Normally when it comes to Abbas Kiarstomi you expect some sort of meditation on realism. This time you get a meditation on realism and you even get a film within a film beginning with the lead actor introducing himself as playing the director. Yet, the movie is a simple love story between two bit players.
The boy Hoiseen is in love with this girl who won’t talk to him except when she has lines to deliver. She and her family dislike him because he doesn’t own a home and is illiterate. Throughout the film we get honest and real pleas from a boy in love for acceptance and love.
In between we get a taste of what goes into getting even one shot complete, but it is the love story that dominates. So when we are left with an ending that allows you to chose it’s outcome, you find out whether you are a romantic or not. Worth your time even if you haven’t seen any other Kiarstomi films.
I had seen 5 films by Abbas Kiarostami before this one and there seems to be two kinds of Kiarostami films. The first are his some what pretentious explorations of realism like Close-Up (1990). The second are the films he made for educational purposes, mostly shorts, like this one but this was a feature film. The film is about a boy who accidentally takes home his friend’s homework workbook. The teacher is a bit of a hardass and has threatened this other boy with expulsion. I’m sure he’s just trying to scare the boys, but put yourself in the shoes of a small boy of about 8 years old and you are quaking in your boots.
So it’s off to return the book. Of course you have to be able to answer the question posed by the title. The film is about trying to find just where the hell this other boy’s home is located. It’s sweet and simple and the final solution is touching. I must admit that I didn’t enjoy this film as much as I should have, but Kiarostami’s realist films have bugged me so I am a bit biased. Nevertheless, I recommend this film for Kiarostami’s light touch with children and their world.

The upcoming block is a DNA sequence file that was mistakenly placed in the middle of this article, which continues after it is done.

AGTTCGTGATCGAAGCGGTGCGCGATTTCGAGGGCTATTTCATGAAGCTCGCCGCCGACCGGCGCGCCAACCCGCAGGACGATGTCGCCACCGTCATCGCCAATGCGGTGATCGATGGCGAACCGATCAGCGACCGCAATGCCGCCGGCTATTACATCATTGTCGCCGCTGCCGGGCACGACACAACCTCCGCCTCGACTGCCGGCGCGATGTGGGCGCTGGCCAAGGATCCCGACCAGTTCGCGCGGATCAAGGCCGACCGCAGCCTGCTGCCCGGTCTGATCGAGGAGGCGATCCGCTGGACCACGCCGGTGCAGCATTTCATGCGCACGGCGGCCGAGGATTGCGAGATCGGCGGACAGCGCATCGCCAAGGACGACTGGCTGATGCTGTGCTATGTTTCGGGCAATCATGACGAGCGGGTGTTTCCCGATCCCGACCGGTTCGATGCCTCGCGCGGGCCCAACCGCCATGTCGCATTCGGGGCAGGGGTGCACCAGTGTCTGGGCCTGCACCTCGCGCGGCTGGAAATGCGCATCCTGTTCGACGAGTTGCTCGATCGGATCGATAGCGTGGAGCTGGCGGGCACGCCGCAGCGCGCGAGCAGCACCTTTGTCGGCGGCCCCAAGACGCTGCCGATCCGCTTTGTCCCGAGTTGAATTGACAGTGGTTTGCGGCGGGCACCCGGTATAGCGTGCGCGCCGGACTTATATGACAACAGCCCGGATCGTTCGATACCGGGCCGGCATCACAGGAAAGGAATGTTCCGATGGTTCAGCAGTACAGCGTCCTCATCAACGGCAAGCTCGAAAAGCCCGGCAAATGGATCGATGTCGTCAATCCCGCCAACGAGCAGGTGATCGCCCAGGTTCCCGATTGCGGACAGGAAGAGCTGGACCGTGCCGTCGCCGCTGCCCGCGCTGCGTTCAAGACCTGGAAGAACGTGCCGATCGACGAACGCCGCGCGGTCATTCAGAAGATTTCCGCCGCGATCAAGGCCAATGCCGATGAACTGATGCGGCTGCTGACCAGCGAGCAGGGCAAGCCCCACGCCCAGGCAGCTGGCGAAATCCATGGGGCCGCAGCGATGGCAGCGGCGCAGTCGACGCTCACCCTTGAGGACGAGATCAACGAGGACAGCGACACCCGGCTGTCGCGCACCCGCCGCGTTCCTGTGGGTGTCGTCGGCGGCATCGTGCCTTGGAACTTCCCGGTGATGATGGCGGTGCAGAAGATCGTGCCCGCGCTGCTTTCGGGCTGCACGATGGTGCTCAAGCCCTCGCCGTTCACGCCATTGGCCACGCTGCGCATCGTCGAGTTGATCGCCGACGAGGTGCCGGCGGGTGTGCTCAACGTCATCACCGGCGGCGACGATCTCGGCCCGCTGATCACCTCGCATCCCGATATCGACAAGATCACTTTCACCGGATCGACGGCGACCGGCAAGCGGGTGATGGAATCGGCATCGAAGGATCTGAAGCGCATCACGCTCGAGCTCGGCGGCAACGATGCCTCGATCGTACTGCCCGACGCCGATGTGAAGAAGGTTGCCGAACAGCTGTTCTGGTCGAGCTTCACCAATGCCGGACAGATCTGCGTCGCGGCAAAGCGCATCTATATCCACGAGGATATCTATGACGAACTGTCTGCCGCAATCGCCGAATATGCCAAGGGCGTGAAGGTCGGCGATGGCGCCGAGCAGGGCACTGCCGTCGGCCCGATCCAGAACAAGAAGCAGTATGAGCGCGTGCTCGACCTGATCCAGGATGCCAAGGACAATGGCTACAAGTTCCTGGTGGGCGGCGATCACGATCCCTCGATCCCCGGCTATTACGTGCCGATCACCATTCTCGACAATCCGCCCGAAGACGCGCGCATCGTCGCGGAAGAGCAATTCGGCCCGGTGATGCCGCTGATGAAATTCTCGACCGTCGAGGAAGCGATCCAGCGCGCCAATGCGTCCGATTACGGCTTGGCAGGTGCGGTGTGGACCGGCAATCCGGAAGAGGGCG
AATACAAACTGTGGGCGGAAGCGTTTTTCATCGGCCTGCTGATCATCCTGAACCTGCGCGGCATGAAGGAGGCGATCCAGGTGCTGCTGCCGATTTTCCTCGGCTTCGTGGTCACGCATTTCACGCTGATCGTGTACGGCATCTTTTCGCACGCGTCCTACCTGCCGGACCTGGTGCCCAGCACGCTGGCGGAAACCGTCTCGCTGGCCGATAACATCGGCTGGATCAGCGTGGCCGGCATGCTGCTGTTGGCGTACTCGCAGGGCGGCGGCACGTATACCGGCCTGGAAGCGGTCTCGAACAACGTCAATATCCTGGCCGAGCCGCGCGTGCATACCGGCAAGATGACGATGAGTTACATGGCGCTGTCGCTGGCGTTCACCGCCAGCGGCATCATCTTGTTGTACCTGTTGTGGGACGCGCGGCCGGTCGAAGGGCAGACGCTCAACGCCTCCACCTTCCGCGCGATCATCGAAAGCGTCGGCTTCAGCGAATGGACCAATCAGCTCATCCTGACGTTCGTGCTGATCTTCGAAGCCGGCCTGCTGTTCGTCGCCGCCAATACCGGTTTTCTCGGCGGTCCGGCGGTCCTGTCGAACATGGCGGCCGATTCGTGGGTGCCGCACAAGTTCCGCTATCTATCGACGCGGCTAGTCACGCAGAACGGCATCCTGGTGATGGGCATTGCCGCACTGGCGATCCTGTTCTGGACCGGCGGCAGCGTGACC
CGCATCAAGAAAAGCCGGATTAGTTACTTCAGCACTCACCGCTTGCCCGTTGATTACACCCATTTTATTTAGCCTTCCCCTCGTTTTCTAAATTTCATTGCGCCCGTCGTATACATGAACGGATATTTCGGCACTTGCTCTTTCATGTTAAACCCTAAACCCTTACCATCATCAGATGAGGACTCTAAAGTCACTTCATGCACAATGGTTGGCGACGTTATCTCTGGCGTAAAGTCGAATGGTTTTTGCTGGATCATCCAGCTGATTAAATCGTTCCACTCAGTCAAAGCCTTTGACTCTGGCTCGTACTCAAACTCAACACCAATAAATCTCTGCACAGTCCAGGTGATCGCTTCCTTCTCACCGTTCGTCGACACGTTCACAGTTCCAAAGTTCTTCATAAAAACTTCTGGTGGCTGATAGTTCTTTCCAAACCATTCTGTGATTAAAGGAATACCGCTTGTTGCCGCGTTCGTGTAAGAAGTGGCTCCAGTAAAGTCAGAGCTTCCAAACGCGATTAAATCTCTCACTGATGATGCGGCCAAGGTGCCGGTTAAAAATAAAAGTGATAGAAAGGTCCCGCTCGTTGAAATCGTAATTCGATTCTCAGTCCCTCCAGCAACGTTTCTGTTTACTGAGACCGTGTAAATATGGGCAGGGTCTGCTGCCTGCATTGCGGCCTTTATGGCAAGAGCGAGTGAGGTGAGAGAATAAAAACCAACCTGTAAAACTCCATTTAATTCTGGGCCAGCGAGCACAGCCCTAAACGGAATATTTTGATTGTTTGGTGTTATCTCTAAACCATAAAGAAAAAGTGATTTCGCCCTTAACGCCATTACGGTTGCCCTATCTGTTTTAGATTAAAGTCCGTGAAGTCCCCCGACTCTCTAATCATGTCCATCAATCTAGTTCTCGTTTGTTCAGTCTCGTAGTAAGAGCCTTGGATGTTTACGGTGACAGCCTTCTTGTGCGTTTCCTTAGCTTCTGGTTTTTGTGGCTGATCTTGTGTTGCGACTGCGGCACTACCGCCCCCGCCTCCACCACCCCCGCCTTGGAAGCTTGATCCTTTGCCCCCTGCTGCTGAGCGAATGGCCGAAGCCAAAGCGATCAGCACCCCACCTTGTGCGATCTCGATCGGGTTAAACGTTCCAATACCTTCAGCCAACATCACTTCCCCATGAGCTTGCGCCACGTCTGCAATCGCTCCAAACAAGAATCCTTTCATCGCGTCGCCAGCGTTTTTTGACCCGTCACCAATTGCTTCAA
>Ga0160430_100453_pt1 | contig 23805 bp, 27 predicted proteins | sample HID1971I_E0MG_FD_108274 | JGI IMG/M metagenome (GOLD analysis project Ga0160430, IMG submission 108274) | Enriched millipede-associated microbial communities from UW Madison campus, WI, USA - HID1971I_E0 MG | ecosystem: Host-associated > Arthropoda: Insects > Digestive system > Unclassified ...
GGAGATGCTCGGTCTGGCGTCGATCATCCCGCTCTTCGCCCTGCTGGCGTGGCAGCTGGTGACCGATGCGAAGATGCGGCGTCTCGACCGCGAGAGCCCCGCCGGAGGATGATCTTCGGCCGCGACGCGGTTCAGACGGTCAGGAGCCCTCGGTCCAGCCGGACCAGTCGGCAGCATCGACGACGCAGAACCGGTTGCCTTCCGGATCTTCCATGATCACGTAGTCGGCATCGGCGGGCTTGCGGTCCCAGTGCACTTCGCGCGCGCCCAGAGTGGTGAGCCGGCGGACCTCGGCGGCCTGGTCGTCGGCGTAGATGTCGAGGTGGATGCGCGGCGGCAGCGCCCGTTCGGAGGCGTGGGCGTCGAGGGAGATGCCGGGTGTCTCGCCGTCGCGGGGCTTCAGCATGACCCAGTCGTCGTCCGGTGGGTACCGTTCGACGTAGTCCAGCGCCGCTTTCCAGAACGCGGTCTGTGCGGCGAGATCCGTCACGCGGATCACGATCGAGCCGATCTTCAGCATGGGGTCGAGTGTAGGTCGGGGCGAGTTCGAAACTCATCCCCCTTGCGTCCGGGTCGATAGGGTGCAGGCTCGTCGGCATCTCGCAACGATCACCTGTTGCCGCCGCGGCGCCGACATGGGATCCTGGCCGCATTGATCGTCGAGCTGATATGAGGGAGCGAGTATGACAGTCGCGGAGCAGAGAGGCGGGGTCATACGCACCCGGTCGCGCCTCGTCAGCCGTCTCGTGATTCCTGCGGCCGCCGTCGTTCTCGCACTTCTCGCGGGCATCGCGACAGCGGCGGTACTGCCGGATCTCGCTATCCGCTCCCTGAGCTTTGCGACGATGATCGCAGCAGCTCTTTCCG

Like Iranian filmmaker Abbas Kiarostami’s other films, And Life Goes On is obsessed with realism. The film is about a director and his son who are traveling into a part of Iran devastated by an earthquake. They are in search of the boy who stared in Kiarostami’s film Where Is The Friend’s Home? (1987). On the way, they meet all sorts of different people and kinds of devastation. However, one idea permeates the entire film and that is the title. Despite the destruction and death, those who have survived will go on with life. The film is shot like a documentary, but it’s fiction. It’s one of those films that does everything it can to appear like a documentary without actually being one. Not a mockumentary or a fake documentary, but heavily film employing documentary realism.
Overall, it’s not a bad film. It’s not Kiarostami’s best work, but it’s worth a look.
Close-Up is Iranian filmmaker Abbas Kiarostami’s essay on his people’s take on realism and cinema itself. The film is a semi-documentary, semi-fictional take on the real life story of a man who pretended to be his favorite filmmaker Mohsen Makhmalbaf. In doing so he mislead a family into thinking that he was going to make a movie with them, or did he? Yes, he lied about who he was, but did he intend to defraud them or would he have gone through with the film? What’s real and what’s acting. Is there a difference? Is a director also an actor in their own way? All of these questions are raised as Kiarostami recreates the man’s trial using many of the actual people involved including the man himself. It’s a dense film, make no mistake about it. However, it is worth seeing because of the questions it poses about the nature of cinema and some of the answers it offers.